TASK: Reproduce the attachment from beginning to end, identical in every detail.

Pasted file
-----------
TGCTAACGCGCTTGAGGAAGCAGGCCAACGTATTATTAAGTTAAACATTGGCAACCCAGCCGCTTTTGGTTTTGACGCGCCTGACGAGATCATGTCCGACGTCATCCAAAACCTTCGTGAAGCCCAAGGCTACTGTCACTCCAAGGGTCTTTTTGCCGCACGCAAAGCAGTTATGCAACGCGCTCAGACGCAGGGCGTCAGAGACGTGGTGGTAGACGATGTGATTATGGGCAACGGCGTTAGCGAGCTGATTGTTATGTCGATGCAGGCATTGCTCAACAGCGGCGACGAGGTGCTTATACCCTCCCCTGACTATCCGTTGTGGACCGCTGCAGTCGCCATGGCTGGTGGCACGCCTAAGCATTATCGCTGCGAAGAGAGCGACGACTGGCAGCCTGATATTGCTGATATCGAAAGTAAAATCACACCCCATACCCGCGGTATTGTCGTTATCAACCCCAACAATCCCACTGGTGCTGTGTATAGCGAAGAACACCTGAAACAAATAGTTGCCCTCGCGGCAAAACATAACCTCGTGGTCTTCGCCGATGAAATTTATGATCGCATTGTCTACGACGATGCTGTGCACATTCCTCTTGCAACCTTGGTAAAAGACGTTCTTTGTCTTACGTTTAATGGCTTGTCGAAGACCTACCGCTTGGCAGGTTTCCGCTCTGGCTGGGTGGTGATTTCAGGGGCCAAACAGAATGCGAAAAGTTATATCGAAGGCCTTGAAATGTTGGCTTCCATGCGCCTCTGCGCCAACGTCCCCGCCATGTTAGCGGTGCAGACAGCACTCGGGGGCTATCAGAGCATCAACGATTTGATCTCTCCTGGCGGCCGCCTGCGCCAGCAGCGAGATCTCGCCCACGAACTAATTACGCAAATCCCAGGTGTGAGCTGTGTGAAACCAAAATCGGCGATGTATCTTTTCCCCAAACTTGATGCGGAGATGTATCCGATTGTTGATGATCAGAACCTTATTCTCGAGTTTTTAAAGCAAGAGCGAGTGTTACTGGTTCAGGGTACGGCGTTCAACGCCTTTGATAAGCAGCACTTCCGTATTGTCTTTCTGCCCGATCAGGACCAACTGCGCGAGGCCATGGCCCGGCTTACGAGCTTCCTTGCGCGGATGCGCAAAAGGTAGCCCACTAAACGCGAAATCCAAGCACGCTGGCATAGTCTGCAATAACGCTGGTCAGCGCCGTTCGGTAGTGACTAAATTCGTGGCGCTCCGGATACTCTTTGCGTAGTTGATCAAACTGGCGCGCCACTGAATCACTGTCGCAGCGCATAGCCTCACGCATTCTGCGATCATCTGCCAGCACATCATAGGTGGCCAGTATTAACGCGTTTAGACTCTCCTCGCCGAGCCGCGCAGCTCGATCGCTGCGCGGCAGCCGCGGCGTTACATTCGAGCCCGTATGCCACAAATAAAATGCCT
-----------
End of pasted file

TGCTAACGCGCTTGAGGAAGCAGGCCAACGTATTATTAAGTTAAACATTGGCAACCCAGCCGCTTTTGGTTTTGACGCGCCTGACGAGATCATGTCCGACGTCATCCAAAACCTTCGTGAAGCCCAAGGCTACTGTCACTCCAAGGGTCTTTTTGCCGCACGCAAAGCAGTTATGCAACGCGCTCAGACGCAGGGCGTCAGAGACGTGGTGGTAGACGATGTGATTATGGGCAACGGCGTTAGCGAGCTGATTGTTATGTCGATGCAGGCATTGCTCAACAGCGGCGACGAGGTGCTTATACCCTCCCCTGACTATCCGTTGTGGACCGCTGCAGTCGCCATGGCTGGTGGCACGCCTAAGCATTATCGCTGCGAAGAGAGCGACGACTGGCAGCCTGATATTGCTGATATCGAAAGTAAAATCACACCCCATACCCGCGGTATTGTCGTTATCAACCCCAACAATCCCACTGGTGCTGTGTATAGCGAAGAACACCTGAAACAAATAGTTGCCCTCGCGGCAAAACATAACCTCGTGGTCTTCGCCGATGAAATTTATGATCGCATTGTCTACGACGATGCTGTGCACATTCCTCTTGCAACCTTGGTAAAAGACGTTCTTTGTCTTACGTTTAATGGCTTGTCGAAGACCTACCGCTTGGCAGGTTTCCGCTCTGGCTGGGTGGTGATTTCAGGGGCCAAACAGAATGCGAAAAGTTATATCGAAGGCCTTGAAATGTTGGCTTCCATGCGCCTCTGCGCCAACGTCCCCGCCATGTTAGCGGTGCAGACAGCACTCGGGGGCTATCAGAGCATCAACGATTTGATCTCTCCTGGCGGCCGCCTGCGCCAGCAGCGAGATCTCGCCCACGAACTAATTACGCAAATCCCAGGTGTGAGCTGTGTGAAACCAAAATCGGCGATGTATCTTTTCCCCAAACTTGATGCGGAGATGTATCCGATTGTTGATGATCAGAACCTTATTCTCGAGTTTTTAAAGCAAGAGCGAGTGTTACTGGTTCAGGGTACGGCGTTCAACGCCTTTGATAAGCAGCACTTCCGTATTGTCTTTCTGCCCGATCAGGACCAACTGCGCGAGGCCATGGCCCGGCTTACGAGCTTCCTTGCGCGGATGCGCAAAAGGTAGCCCACTAAACGCGAAATCCAAGCACGCTGGCATAGTCTGCAATAACGCTGGTCAGCGCCGTTCGGTAGTGACTAAATTCGTGGCGCTCCGGATACTCTTTGCGTAGTTGATCAAACTGGCGCGCCACTGAATCACTGTCGCAGCGCATAGCCTCACGCATTCTGCGATCATCTGCCAGCACATCATAGGTGGCCAGTATTAACGCGTTTAGACTCTCCTCGCCGAGCCGCGCAGCTCGATCGCTGCGCGGCAGCCGCGGCGTTACATTCGAGCCCGTATGCCACAAATAAAATGCCT